You can't usefully have two simultaneous Emacs session that use the same file to store the session state. Each time a session saves its state, it would overwrite the other session's state.
Many people run a single Emacs session. To open a file in the existing Emacs session, use
emacsclient (see also the Emacs wiki). Emacsclient has several options to control its behavior, including whether to open a new window (
-c) or run inside the current terminal (
-t) or let you switch to the existing window (default). Emacsclient can start Emacs if needed (
I normally start Emacs when I log in, and I use Desktop to save my session. In order to be able to occasionally run a separate instance of Emacs, I arrange to only use Desktop if Emacs is invoked in a special way, and I invoke Emacs in this special way in my operating system's session startup. Specifically, I run this when I log in:
EMACS_SESSION_DIR=~/.emacs.d/session emacs --daemon
emacs --daemon (so it doesn't open any Emacs window) and loads my normal session which is stored in the directory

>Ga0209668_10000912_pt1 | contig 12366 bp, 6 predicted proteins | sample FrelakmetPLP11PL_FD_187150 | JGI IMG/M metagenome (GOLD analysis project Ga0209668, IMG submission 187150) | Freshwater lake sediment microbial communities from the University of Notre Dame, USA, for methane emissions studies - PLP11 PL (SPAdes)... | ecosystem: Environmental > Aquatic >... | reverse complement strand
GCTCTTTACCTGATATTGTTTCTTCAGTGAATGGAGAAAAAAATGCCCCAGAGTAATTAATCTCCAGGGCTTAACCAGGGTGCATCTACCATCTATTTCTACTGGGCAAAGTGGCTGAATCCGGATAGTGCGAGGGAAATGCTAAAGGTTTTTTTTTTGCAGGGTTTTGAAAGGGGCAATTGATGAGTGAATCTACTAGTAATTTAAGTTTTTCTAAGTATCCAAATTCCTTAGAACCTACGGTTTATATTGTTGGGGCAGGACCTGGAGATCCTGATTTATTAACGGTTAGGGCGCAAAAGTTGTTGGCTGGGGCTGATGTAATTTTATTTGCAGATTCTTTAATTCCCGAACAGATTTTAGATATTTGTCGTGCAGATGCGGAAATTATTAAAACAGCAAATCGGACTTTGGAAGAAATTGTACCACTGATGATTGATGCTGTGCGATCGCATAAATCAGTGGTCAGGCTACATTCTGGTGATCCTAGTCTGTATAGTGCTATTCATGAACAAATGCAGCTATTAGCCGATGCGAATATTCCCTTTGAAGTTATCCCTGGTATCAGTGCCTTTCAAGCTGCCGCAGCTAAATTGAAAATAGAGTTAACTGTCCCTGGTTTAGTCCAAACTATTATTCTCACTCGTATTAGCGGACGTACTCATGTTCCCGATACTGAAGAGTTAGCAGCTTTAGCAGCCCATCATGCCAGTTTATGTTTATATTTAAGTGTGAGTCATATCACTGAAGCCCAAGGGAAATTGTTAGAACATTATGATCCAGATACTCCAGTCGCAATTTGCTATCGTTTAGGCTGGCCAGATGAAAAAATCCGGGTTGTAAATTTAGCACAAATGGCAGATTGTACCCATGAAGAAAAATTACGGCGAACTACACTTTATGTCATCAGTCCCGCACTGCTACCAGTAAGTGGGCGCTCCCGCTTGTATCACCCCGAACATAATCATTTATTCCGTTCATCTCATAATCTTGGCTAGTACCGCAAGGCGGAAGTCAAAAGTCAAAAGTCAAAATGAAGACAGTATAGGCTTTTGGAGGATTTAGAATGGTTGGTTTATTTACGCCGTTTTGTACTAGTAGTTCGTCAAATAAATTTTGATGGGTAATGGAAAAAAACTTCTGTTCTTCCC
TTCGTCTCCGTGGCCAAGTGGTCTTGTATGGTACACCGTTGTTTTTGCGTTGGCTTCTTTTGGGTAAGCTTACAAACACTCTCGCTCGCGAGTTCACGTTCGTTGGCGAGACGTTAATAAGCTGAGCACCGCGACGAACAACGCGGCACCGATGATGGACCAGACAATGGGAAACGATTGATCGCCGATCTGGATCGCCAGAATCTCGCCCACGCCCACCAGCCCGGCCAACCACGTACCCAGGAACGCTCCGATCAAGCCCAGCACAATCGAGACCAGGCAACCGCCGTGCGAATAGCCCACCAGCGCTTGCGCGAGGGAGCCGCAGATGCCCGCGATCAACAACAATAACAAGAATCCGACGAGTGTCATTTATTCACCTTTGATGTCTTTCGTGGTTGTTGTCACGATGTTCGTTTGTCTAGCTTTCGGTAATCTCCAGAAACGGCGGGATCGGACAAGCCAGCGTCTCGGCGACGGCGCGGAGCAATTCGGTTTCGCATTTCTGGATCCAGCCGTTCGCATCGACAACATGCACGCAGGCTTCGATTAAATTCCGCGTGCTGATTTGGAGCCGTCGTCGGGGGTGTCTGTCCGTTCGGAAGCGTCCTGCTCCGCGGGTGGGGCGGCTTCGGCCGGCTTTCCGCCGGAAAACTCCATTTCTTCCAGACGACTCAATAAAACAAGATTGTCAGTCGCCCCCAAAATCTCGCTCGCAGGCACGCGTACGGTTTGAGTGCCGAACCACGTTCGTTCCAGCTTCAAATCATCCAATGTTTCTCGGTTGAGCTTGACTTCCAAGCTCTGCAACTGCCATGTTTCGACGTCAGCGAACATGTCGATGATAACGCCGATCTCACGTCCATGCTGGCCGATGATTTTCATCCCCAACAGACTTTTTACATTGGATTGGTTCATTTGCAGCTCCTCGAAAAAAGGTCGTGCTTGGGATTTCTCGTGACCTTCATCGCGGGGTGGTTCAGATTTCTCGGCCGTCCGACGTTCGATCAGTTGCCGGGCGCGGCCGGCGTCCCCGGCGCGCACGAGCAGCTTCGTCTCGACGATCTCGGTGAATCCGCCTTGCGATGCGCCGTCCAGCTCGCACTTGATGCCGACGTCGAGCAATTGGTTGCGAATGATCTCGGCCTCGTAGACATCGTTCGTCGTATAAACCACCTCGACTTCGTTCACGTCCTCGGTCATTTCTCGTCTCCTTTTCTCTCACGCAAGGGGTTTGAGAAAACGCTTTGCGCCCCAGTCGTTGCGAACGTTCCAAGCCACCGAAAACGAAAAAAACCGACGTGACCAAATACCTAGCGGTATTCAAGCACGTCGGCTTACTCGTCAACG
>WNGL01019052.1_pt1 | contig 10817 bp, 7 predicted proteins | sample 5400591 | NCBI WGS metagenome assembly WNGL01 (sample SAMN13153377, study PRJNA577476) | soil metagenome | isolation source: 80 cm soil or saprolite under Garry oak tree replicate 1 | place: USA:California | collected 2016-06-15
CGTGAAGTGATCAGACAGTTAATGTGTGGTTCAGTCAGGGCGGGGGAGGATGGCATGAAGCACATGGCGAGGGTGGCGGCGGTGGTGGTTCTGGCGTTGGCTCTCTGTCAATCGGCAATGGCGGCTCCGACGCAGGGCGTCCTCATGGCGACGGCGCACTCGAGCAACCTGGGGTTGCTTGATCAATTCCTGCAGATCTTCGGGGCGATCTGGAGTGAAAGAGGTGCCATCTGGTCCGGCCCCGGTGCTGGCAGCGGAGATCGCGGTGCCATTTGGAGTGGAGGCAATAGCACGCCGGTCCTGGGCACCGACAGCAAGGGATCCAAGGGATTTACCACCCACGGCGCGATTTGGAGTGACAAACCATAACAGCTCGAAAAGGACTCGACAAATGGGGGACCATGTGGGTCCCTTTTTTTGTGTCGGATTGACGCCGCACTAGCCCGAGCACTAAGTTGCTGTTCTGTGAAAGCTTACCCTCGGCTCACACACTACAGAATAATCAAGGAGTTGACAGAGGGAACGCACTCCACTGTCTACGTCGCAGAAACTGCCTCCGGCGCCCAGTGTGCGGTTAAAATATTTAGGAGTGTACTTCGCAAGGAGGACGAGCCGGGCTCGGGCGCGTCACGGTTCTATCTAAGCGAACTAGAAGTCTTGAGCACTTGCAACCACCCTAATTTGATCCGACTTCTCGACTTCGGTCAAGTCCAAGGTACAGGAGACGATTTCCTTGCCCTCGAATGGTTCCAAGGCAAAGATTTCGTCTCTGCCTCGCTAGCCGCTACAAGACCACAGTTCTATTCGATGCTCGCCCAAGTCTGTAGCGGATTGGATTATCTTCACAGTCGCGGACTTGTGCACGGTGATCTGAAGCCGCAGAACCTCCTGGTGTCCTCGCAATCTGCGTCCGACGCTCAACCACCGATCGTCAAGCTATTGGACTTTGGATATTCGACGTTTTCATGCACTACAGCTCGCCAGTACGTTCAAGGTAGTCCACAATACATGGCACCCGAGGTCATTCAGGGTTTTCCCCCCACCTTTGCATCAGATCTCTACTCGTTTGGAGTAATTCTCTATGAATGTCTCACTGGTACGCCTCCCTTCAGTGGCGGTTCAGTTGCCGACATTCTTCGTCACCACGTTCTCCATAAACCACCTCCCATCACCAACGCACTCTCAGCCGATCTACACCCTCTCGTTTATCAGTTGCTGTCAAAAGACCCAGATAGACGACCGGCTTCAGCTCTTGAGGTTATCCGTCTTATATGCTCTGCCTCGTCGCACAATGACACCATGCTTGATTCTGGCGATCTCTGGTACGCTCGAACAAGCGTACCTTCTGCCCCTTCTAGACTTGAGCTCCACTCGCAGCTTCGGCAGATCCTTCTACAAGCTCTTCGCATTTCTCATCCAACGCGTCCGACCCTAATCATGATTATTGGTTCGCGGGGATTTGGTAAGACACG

~/.emacs.d/session. Here's the code from my Emacs init file to only use Desktop if
EMACS_SESSION_DIR is set.
(let ((env (getenv "EMACS_SESSION_DIR")))
(unless (or (null env) (equal env ""))
(setq desktop-dirname (expand-file-name env)
desktop-path (list desktop-dirname))))
;; `desktop' will look for `desktop-basefilename' in the current directory,
;; then in the home directory. But I don't ordinarily want that.
(around dont-search-state-file-in-current-directory activate)
"Don't let Desktop look for the state file in the current directory."
(let ((default-directory desktop-dirname))
;; Enable desktop if a session directory has been defined.
(setq desktop-enable (and desktop-dirname t))
(Some of this code was writen a long time ago and may no longer be necessary in modern Emacs versions.)